SRA’s Detailed Approach to Financial Sanctions – Law Society’s Response


The Solicitors Regulation Authority (SRA) was first consulted on changes to its financial sanctions regime in November 2021.

The SRA has now defined its final position on financial penalties (PDF) and consults on detailed plans to implement decisions.

From July 2022, the SRA’s internal fine powers have been increased from £2,000 to £25,000.

This increase impacts solicitors, traditional law firms and their staff, all of whom may be subject to fines from the SRA.

The SRA is seeking views on proposals such as:

  • panels to decide the most serious category of fines instead of sole arbitrators
  • tips to clarify behaviors that do not lend themselves to a fine
  • taking into account the means of respondents (companies and individuals) when setting a fine and proposing updated fine installments
  • increasing the maximum fine it will impose on a company to 5% of turnover
  • the introduction of a fixed penalty regime for companies for a limited number of minor breaches of its rules

Our point of view

The safeguards offered by the SRA to increase the transparency and accountability of its enforcement processes do not go far enough.

There must be a clearer functional separation of the roles of investigators and adjudicators to maintain the confidence of the profession and the public.

Arbitrators, as decision-makers, must be completely independent and not act as investigators.

We support, in principle, the proposal that Arbitration Panels, instead of Sole Arbitrators, should consider cases that fall within the SRA’s most serious fines category (Tranche D).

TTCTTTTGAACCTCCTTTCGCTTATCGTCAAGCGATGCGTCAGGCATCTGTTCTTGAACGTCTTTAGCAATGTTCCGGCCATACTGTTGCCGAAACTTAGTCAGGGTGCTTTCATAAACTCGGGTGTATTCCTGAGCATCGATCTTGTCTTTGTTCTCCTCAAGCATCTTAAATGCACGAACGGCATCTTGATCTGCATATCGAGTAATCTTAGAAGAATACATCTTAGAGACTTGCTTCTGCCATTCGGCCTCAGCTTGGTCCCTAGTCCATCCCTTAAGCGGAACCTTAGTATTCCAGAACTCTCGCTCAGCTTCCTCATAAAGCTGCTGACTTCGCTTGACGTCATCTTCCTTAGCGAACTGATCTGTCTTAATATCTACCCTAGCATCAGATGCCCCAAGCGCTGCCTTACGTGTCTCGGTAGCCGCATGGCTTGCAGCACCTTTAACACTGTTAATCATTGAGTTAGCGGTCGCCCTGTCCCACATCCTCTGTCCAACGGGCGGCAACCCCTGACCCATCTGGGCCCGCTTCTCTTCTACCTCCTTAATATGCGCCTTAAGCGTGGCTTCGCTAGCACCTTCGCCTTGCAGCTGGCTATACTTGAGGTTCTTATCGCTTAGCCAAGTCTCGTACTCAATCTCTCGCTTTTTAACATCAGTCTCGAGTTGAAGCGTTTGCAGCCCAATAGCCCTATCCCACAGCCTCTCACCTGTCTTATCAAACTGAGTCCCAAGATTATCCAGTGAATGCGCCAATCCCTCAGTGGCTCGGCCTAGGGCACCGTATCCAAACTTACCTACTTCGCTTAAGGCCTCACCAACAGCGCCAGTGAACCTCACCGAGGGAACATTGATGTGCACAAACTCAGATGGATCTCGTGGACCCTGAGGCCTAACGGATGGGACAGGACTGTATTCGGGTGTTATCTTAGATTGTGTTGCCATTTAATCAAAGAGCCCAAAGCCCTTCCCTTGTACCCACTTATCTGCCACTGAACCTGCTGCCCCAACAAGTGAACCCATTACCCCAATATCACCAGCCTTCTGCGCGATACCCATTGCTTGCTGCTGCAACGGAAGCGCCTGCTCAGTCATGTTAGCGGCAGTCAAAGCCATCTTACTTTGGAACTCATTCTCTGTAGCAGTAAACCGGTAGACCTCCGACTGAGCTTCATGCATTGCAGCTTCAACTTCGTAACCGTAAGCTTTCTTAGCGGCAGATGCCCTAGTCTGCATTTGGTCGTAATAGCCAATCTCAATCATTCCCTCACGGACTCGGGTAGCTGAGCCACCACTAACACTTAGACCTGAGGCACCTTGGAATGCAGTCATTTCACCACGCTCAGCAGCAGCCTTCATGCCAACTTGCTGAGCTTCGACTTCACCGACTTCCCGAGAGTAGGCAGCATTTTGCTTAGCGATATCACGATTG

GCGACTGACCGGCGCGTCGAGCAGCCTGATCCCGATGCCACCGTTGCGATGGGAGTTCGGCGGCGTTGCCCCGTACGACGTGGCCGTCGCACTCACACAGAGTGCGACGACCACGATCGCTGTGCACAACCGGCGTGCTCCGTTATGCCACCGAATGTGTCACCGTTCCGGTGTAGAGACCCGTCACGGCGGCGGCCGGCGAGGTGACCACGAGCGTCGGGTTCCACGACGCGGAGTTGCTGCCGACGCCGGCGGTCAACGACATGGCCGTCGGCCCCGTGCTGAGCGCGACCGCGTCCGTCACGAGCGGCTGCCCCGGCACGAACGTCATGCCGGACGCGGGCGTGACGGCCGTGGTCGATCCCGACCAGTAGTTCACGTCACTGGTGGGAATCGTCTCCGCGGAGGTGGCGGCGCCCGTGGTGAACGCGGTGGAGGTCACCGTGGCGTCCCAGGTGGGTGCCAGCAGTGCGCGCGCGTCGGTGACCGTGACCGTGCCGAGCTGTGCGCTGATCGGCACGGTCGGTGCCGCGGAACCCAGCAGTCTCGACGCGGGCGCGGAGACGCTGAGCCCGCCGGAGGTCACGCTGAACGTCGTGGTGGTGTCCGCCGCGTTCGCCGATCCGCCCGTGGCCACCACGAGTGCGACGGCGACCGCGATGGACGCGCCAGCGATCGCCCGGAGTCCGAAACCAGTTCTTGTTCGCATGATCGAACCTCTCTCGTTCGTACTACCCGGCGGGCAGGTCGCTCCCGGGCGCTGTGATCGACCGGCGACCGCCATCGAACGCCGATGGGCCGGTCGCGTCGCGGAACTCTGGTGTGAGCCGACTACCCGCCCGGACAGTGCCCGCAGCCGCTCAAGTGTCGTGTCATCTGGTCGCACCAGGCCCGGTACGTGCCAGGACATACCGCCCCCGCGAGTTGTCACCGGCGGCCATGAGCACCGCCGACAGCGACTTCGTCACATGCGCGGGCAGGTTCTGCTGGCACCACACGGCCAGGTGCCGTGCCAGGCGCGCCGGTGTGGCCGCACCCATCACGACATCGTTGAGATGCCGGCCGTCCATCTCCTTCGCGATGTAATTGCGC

Committees must be composed of both lawyer and lay members, but lawyer members must constitute the majority and chair the committees.

We do not agree that annual turnover is the most reliable indicator of profitability. However, if the SRA is still inclined to use this metric, then we consider the 5% increase in revenue to be excessive and unwarranted.

Concern for reputation is the primary motivator for good behavior, and it will work regardless of the level of any potential fines. The proposed increase is therefore unjustified.

There are inconsistencies in the consultation on how the SRA will calculate turnover, either based on annual domestic turnover or based on global turnover. We think it should be based on domestic turnover in any case.

The framework for fines is also too complicated and the ARS should consider simplifying it.

The SRA proposes that the base penalty level for individuals be set as a percentage of an individual’s gross income.

We do not believe this to be an appropriate indicator on which to base the affordability of a fine. Although this is perhaps the simplest model for the SRA to administer, we argue that it would not reflect an individual’s true economic situation.

Instead, an individual’s means should be considered to determine affordability.

We disagree with the proposal to publish the percentage of income a fine represents relative to a person’s income, as it involves the use of that person’s sensitive data and is disproportionately intrusive.

In our detailed response, we make practical suggestions about the SRA’s proposed lump sum financial penalty regime.

Next steps

The consultation closed on November 14, 2022.

The SRA will review the responses to the consultation before deciding how to proceed.

Read the consultation on the SRA website